By: Lisa Bicknell
Margaret Wood, president of the Estill County Democratic Women’s Club, introduced Amy McGrath and Paula Clemons-Combs at a rally at the Veterans Memorial Park in Ravenna on Friday night. Candidate Josh Hicks, opposing Congressman Andy Barr, was unable to attend the event because of an unexpected emergency.
“Amy continues to show up, every time we ask her,” said Wood, as she introduced McGrath, who is seeking to upset Senator Mitch McConnell.
McGrath began her speech by pledging to say what she would do for the area instead of saying how bad a job she perceives Senator McConnell is doing.
She promised immediate aid for those suffering from the effects of COVID-19 and said that she would demand a national plan for testing and contact tracing.
McGrath also promised to fix health care, saying that the Affordable Care Act should be tweaked, not discarded.
She spoke of the need to rebuild infrastructure in rural Kentucky, including aging water and sewer systems. She also said broadband is vital to rural Kentucky, just as installing electricity in rural areas was 100 years ago.
McGrath said that injustice and inequality must be tackled, instead of giving more power to the wealthiest one percent of Americans.
The last of her five main points was that corruption in Washington must be addressed. “Nobody should be in the same office for 42 years,” she said.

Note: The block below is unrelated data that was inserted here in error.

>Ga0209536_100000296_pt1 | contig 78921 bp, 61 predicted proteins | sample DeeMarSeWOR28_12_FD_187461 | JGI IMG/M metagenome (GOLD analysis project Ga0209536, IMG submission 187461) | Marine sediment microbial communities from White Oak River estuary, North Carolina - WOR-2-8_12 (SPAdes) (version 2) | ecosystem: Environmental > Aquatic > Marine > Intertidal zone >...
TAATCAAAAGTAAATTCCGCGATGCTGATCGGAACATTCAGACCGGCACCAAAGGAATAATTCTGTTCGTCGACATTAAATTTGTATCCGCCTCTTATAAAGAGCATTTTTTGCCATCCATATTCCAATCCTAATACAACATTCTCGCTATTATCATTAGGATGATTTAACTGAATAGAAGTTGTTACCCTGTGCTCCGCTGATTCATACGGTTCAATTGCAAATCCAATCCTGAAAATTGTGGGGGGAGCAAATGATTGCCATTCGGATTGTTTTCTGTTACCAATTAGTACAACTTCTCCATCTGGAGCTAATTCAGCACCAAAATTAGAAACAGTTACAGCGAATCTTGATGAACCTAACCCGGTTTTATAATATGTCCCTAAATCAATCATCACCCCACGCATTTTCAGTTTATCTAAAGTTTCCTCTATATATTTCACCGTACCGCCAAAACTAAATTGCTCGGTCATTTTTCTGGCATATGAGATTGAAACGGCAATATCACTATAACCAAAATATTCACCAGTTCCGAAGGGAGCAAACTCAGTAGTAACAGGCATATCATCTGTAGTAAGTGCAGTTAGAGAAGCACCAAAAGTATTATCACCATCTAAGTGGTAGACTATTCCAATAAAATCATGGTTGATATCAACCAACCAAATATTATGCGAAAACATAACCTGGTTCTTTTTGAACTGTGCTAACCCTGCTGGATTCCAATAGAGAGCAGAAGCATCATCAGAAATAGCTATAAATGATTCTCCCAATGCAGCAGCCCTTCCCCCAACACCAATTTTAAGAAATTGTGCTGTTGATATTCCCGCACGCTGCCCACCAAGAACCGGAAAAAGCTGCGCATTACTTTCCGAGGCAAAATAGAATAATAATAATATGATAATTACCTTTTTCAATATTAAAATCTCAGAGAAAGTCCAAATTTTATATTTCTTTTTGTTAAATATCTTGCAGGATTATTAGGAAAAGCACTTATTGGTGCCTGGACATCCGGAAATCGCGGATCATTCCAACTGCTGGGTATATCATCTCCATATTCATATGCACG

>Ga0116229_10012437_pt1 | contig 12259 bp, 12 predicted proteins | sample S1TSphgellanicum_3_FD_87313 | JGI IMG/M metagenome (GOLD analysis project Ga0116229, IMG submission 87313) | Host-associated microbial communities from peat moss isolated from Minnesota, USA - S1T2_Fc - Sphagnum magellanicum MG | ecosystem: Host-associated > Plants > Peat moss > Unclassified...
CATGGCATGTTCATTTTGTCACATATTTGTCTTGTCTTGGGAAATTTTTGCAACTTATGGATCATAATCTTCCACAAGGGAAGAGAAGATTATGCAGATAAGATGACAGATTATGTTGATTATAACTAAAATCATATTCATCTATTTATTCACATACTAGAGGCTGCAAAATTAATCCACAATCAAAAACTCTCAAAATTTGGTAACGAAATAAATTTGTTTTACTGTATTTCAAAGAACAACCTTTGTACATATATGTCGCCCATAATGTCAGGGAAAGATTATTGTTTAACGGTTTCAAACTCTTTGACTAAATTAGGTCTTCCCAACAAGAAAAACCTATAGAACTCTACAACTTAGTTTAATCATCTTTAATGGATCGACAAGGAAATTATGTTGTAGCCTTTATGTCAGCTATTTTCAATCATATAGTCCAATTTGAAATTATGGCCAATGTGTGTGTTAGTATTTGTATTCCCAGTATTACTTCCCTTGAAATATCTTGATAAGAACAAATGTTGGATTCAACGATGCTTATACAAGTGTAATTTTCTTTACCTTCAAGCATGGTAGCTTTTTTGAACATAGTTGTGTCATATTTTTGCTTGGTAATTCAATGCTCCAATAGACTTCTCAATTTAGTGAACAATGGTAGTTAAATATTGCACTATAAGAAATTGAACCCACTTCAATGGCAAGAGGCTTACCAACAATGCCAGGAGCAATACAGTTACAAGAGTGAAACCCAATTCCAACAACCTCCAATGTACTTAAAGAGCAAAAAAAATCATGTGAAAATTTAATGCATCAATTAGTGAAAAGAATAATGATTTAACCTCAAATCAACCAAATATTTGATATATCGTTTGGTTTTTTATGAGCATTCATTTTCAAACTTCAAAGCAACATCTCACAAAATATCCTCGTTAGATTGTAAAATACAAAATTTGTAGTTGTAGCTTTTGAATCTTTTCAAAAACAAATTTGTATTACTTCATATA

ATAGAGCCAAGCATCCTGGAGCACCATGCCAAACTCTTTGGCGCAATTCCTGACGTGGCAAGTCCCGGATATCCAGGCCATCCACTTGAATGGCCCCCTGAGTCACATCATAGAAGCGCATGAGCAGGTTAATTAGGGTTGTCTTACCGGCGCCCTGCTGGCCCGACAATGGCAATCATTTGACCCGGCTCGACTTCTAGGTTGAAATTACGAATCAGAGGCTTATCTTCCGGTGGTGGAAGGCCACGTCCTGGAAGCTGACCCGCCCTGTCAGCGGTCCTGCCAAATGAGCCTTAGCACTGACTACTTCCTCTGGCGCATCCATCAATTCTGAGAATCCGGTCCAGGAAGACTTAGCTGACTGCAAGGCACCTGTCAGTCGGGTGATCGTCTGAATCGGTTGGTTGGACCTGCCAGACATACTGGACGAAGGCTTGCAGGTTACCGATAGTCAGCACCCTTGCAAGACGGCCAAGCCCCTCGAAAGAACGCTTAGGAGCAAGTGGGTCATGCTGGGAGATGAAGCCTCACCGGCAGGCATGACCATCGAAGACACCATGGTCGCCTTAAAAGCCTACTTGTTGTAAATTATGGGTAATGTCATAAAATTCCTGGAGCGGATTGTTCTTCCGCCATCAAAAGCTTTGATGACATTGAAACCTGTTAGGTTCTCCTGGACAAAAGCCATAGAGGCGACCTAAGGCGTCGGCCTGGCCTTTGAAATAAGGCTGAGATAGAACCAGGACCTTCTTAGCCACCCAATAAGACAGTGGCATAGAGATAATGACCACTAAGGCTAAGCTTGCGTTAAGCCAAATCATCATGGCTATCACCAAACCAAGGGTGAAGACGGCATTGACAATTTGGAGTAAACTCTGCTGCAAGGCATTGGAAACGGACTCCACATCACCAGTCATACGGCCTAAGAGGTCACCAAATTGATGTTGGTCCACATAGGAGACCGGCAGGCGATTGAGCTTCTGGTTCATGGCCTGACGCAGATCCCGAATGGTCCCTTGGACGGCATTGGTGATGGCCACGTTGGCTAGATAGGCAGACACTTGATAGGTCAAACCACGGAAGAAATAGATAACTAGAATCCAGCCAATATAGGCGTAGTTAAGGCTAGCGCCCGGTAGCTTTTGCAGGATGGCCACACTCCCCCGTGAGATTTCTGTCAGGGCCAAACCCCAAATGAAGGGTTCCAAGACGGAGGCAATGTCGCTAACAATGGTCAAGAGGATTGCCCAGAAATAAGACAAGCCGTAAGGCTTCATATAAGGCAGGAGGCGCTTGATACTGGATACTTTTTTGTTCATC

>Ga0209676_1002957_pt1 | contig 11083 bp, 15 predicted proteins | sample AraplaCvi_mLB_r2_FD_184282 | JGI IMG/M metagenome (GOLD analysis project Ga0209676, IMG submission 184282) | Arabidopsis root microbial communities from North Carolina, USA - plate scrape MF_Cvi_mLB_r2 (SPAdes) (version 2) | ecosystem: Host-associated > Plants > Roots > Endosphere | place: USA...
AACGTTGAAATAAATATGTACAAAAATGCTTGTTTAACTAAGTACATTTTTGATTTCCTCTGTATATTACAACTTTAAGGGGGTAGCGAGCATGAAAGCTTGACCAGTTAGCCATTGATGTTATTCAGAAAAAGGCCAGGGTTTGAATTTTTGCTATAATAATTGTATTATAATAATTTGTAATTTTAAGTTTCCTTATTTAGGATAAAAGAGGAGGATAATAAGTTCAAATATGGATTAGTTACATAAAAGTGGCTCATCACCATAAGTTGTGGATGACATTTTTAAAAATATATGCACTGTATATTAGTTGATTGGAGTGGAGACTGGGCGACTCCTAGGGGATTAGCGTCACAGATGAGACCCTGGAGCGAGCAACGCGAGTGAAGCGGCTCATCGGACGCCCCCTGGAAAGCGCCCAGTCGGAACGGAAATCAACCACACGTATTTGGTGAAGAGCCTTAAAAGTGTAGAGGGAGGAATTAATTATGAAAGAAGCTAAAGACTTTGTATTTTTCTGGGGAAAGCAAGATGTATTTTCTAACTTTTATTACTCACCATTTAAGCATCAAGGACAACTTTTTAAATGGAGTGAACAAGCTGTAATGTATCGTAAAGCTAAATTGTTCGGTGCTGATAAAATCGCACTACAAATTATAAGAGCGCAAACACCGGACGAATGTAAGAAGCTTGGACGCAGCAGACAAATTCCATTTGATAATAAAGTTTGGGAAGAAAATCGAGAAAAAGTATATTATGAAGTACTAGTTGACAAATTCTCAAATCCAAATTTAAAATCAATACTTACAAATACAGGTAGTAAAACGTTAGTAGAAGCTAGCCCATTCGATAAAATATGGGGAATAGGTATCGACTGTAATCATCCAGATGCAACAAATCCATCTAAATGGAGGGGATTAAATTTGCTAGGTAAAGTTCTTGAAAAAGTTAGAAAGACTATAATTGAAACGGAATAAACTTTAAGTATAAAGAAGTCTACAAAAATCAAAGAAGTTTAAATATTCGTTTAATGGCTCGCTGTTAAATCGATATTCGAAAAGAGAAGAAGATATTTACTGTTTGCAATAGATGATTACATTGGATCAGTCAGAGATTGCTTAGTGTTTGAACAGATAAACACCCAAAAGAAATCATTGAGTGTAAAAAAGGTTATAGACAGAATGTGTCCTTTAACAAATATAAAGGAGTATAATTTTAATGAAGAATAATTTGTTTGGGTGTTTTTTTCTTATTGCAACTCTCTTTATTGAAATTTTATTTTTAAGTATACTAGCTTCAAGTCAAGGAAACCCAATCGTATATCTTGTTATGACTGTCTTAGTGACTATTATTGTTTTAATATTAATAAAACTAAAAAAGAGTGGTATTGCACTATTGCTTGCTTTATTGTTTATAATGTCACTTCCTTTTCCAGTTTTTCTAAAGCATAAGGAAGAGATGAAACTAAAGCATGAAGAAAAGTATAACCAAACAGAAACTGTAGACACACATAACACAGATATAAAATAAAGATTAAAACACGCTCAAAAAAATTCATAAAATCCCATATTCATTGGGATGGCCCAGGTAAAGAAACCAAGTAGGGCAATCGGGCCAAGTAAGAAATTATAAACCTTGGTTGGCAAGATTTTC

“We can change the trajectory of our country,” said McGrath, by “ousting McConnell.”
Paula Clemons-Combs also spoke to those gathered at the park. Wood introduced her as a native of Breathitt County, a teacher and a “120 Zone Leader.” Clemons-Combs is seeking to fill Cluster Howard’s position as State Representative for the 91st district. Her opponent is Estill Countian Bill Wesley.
Clemons-Combs pledged to represent the 91st district to obtain “the resources we need.”
She spoke of coming from a humble background, adding that her parents and granny were always advocates for education. Her father died of black-lung, and she recalls seeing her granny split her blood pressure medicine with her aunt, because her aunt couldn’t afford her own.
Clemons-Combs pointed out that most Estill Countians head up Richmond Rd. or I-64 to work, and that schools have become hubs for social services.
“I will focus on our needs and getting us what we need,” she said.